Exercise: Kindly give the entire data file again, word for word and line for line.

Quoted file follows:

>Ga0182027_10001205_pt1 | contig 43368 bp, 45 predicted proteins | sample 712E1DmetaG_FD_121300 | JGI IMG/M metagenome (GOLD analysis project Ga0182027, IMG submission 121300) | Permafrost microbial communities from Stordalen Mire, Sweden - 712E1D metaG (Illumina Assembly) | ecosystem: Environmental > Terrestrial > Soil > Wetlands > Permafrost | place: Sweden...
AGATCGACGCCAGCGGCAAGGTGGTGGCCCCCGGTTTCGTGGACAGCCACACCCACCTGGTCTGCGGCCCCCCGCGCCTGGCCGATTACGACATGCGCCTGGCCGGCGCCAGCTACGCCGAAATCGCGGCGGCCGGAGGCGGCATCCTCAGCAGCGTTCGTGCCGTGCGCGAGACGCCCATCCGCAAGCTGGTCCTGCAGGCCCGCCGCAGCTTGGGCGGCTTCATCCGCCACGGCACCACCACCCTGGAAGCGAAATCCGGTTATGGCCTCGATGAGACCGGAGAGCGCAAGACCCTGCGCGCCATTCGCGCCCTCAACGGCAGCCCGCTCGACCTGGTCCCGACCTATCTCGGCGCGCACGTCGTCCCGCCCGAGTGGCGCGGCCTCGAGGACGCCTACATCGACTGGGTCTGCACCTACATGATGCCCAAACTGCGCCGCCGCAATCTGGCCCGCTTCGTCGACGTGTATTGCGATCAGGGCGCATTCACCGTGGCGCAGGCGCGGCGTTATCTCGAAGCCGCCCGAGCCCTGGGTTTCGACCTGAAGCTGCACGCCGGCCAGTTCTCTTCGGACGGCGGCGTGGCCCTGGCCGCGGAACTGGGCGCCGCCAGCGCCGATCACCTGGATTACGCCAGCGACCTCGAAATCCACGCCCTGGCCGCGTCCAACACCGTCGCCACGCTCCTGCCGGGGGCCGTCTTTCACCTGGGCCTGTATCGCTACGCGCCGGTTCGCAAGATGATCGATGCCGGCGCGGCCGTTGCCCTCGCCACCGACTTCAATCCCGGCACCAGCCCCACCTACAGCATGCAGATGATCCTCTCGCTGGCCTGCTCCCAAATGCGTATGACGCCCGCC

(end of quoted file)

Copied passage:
>Ga0182027_10001205_pt1 | contig 43368 bp, 45 predicted proteins | sample 712E1DmetaG_FD_121300 | JGI IMG/M metagenome (GOLD analysis project Ga0182027, IMG submission 121300) | Permafrost microbial communities from Stordalen Mire, Sweden - 712E1D metaG (Illumina Assembly) | ecosystem: Environmental > Terrestrial > Soil > Wetlands > Permafrost | place: Sweden...
AGATCGACGCCAGCGGCAAGGTGGTGGCCCCCGGTTTCGTGGACAGCCACACCCACCTGGTCTGCGGCCCCCCGCGCCTGGCCGATTACGACATGCGCCTGGCCGGCGCCAGCTACGCCGAAATCGCGGCGGCCGGAGGCGGCATCCTCAGCAGCGTTCGTGCCGTGCGCGAGACGCCCATCCGCAAGCTGGTCCTGCAGGCCCGCCGCAGCTTGGGCGGCTTCATCCGCCACGGCACCACCACCCTGGAAGCGAAATCCGGTTATGGCCTCGATGAGACCGGAGAGCGCAAGACCCTGCGCGCCATTCGCGCCCTCAACGGCAGCCCGCTCGACCTGGTCCCGACCTATCTCGGCGCGCACGTCGTCCCGCCCGAGTGGCGCGGCCTCGAGGACGCCTACATCGACTGGGTCTGCACCTACATGATGCCCAAACTGCGCCGCCGCAATCTGGCCCGCTTCGTCGACGTGTATTGCGATCAGGGCGCATTCACCGTGGCGCAGGCGCGGCGTTATCTCGAAGCCGCCCGAGCCCTGGGTTTCGACCTGAAGCTGCACGCCGGCCAGTTCTCTTCGGACGGCGGCGTGGCCCTGGCCGCGGAACTGGGCGCCGCCAGCGCCGATCACCTGGATTACGCCAGCGACCTCGAAATCCACGCCCTGGCCGCGTCCAACACCGTCGCCACGCTCCTGCCGGGGGCCGTCTTTCACCTGGGCCTGTATCGCTACGCGCCGGTTCGCAAGATGATCGATGCCGGCGCGGCCGTTGCCCTCGCCACCGACTTCAATCCCGGCACCAGCCCCACCTACAGCATGCAGATGATCCTCTCGCTGGCCTGCTCCCAAATGCGTATGACGCCCGCC